NO MIN WOO

No Min Woo No Min Woo Photo courtesy of No Min Woo

A Musical and Movie ICON

No Min-Woo, also known as ICON, has produced an expansive portfolio in both the film and music industries. He has produced his own music as well as music for the dramas and movies he acted in, such as Like Full House Take 2 and The Greatest Marriage. He even won the New Star Award in 2010 for his performance in My Girlfriend is a Nine-Tailed Fox. Seoul Journal Executive Editor Anthony Al-Jamie spoke with No Min Woo about his transition from Japan to Korea and how he got into music and acting.


SJ: How old were you when you moved from Japan to Korea?

NO :When I started going to school, I ended up going back and forth between Japan and Korea. My mother was an enka singer in Japan.

SJ: Did you learn how to speak Japanese during that time?

NO: During kindergarten, my mother lived in Japan so I spent a lot of time with my grandmother. I naturally became a little more accustomed to Japanese through videos and manga. When I started living there for longer time periods during middle and high school, my Japanese improved. .

SJ: You have a lot of fans in Japan. Do you plan on recording any songs in Japanese?

NO: Actually, last night I was recording a song!

SJ: What’s the name of it?

NO: “For My Precious.” About four years ago when there was the big earthquake in Japan, I created and performed the song for the victims.

SJ: When did you actually get started in your career?

NO: I was seven when I first started playing the piano. When I was in elementary school, I was often told that I wasn’t very good at focusing on academics, so I didn’t have much of an interest in studying. But weirdly, I could focus really well whenever I was playing the piano, so my parents thought that maybe I was at an age to start music, and so I did. When I was a teenager, they showed me videos of X Japan and Led Zeppelin, and I began playing rock music.


SJ: How did you get the stage name, ICON?

NO: I needed another name that had a common meaning. The types of performances I wanted to do were ones like Prince, KISS, and X Japan because I thought the epicene style was cool for a rocker. But, using the acting name “No Min Woo” as a rocker would be hard to explain to audiences or directors in Korea. So, just like how Johnny Depp plays characters that make you unsure if this person is the same person, I thought about it and felt that the name “ICON” was simple and easy to remember.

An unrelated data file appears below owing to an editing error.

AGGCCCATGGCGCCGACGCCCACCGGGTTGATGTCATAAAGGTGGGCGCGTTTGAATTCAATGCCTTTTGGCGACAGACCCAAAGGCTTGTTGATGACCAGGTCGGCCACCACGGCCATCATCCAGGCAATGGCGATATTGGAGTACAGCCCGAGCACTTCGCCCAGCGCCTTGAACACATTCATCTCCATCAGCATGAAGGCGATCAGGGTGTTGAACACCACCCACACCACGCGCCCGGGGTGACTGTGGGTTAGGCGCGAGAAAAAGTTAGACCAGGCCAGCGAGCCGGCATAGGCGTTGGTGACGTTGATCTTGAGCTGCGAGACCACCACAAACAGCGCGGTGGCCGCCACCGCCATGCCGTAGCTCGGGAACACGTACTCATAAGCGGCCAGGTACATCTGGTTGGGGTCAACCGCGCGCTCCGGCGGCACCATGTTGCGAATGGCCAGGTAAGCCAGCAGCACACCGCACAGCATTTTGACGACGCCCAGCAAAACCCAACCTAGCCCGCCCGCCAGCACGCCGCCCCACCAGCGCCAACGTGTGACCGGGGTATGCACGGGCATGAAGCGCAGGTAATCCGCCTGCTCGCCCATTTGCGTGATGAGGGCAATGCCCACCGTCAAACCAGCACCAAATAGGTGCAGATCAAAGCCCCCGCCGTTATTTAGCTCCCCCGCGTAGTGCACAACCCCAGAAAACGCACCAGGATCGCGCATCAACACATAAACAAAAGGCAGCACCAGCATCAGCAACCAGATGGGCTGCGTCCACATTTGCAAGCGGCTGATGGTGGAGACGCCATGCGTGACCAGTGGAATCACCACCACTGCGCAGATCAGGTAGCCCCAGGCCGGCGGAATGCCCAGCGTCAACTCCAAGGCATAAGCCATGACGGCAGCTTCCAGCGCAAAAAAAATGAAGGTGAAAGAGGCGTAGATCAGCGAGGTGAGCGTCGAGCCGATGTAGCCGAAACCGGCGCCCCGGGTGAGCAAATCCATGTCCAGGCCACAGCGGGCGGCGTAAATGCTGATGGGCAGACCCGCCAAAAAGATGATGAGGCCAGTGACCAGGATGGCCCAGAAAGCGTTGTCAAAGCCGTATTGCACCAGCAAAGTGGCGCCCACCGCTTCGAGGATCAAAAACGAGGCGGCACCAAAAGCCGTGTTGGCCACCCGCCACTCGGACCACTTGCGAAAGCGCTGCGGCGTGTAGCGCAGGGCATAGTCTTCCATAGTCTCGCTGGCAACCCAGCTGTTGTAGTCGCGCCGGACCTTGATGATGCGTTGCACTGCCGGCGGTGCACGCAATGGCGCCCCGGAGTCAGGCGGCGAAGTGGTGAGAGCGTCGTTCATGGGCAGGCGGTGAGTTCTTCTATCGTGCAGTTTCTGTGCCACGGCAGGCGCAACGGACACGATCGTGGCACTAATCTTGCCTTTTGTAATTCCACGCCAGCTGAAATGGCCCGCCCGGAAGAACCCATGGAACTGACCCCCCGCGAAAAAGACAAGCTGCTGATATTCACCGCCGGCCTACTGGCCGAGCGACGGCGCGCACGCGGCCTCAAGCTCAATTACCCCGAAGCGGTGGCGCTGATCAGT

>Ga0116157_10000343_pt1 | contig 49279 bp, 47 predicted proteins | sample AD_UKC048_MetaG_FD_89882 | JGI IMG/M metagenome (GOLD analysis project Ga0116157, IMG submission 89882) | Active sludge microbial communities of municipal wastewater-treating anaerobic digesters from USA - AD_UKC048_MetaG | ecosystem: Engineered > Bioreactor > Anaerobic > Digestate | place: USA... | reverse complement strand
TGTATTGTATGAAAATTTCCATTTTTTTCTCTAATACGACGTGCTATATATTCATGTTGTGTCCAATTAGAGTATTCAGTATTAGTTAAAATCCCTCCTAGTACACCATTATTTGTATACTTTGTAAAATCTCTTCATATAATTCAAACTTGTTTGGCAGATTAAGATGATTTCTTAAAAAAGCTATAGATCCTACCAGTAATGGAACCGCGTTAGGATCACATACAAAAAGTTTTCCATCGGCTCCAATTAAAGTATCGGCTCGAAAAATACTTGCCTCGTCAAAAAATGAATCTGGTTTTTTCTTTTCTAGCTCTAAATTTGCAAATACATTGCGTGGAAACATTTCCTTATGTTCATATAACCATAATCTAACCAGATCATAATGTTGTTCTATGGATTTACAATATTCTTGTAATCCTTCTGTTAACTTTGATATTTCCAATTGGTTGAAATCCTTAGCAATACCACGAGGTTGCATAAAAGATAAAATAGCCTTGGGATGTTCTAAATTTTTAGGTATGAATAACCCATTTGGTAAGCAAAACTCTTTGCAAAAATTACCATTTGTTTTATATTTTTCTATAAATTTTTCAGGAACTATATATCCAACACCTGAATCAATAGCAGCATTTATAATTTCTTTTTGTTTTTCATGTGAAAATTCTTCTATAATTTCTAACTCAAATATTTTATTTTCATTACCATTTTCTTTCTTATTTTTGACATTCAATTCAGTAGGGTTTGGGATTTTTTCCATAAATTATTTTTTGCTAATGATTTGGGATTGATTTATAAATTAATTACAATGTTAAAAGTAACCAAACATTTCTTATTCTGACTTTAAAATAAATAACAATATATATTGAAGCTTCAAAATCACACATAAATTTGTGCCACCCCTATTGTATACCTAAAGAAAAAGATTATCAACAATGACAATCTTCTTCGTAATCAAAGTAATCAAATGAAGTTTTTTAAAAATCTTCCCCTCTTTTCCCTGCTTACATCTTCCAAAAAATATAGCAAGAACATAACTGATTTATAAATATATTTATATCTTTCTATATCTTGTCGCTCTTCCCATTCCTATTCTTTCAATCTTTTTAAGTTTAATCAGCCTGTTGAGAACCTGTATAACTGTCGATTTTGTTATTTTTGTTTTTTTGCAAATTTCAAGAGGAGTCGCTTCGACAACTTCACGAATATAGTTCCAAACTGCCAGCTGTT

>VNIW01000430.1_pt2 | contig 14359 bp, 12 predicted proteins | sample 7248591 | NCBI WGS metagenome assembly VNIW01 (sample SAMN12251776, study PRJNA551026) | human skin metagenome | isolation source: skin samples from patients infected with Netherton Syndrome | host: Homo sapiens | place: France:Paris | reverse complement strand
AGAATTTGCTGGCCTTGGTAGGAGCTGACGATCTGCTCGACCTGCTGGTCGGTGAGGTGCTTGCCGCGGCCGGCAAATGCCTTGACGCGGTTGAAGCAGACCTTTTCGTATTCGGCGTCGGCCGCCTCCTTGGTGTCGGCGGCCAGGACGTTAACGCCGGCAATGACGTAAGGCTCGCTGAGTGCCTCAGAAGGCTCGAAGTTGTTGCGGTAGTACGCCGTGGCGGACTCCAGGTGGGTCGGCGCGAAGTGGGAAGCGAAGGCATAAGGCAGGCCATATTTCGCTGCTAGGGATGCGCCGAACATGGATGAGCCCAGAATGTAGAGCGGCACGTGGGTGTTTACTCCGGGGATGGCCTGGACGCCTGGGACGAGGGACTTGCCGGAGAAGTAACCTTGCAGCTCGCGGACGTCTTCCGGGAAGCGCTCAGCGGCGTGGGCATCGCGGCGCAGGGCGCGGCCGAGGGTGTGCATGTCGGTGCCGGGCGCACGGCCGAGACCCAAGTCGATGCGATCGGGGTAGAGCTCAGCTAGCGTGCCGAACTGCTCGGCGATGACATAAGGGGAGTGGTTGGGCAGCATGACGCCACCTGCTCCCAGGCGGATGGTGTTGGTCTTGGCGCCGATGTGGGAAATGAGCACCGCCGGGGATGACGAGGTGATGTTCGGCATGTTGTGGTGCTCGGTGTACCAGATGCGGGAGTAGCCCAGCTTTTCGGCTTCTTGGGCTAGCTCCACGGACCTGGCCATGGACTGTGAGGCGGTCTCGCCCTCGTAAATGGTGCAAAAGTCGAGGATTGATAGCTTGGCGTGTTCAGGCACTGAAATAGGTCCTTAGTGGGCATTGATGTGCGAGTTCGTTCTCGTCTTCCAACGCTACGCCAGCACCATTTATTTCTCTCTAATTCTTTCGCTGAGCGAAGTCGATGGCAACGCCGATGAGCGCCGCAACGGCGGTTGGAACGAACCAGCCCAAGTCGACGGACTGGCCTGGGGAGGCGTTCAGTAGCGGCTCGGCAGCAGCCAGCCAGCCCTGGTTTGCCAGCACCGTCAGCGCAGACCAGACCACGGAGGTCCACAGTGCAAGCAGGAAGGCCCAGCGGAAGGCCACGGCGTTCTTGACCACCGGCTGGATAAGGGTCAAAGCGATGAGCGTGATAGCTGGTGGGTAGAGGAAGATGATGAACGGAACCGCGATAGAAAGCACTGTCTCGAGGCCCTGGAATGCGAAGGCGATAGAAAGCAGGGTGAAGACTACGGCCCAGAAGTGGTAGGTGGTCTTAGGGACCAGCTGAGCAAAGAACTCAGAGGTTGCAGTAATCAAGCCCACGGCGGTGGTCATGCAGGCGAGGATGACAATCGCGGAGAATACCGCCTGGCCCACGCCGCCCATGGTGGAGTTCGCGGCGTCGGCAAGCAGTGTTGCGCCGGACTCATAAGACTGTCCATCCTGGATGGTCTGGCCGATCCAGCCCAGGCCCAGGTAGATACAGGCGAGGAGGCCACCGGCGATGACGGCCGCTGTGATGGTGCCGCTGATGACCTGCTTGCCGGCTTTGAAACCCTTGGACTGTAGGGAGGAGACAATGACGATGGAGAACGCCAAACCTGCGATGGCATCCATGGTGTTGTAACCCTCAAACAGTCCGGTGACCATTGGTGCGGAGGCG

SJ: What do you enjoy the most about creating music?

NO:The most enjoyable part is that I am personally creating a song and putting my feelings and thoughts into a melody. I’m happiest when I’m performing the songs live and the fans sing along with me.

SJ: What can you play?

NO : The piano, guitar, drums, and saxophone.

SJ: Which one are you most comfortable playing?

LEE:The hardest one is the piano but I think it is also the one I like best.


SJ: Where did you get your original inspiration of playing music?

NO: The person who set the path for me was my mother, and she is currently the head of our company. I was also inspired by X Japan’s Yoshiki because he was in a band he was directly involved with producing, so at that time I had many ideas and goals.

SJ: Can you tell us how you went from your music career to acting career?

NO: When I was 18, I ended up staying in Japan for about two to two and a half years. I ended up getting into the habit of watching movies during my free time. I watched Johnny Depp’s Edward Scissorhands, and afterwards, I watched another movie he starred in. I didn’t even think that the person in that movie was the same person from Edward Scissorhands, and because it was so amazing, I watched all his movies and saw that his roles were all so different. I looked into what kind of person Johnny Depp was and found that he started as a guitarist in a rock band. Seeing that he’s a Hollywood actor and still plays the guitar, I thought to myself, “I wanted to do that too,” and started my acting career.

SJ: Which is more challenging, acting or music?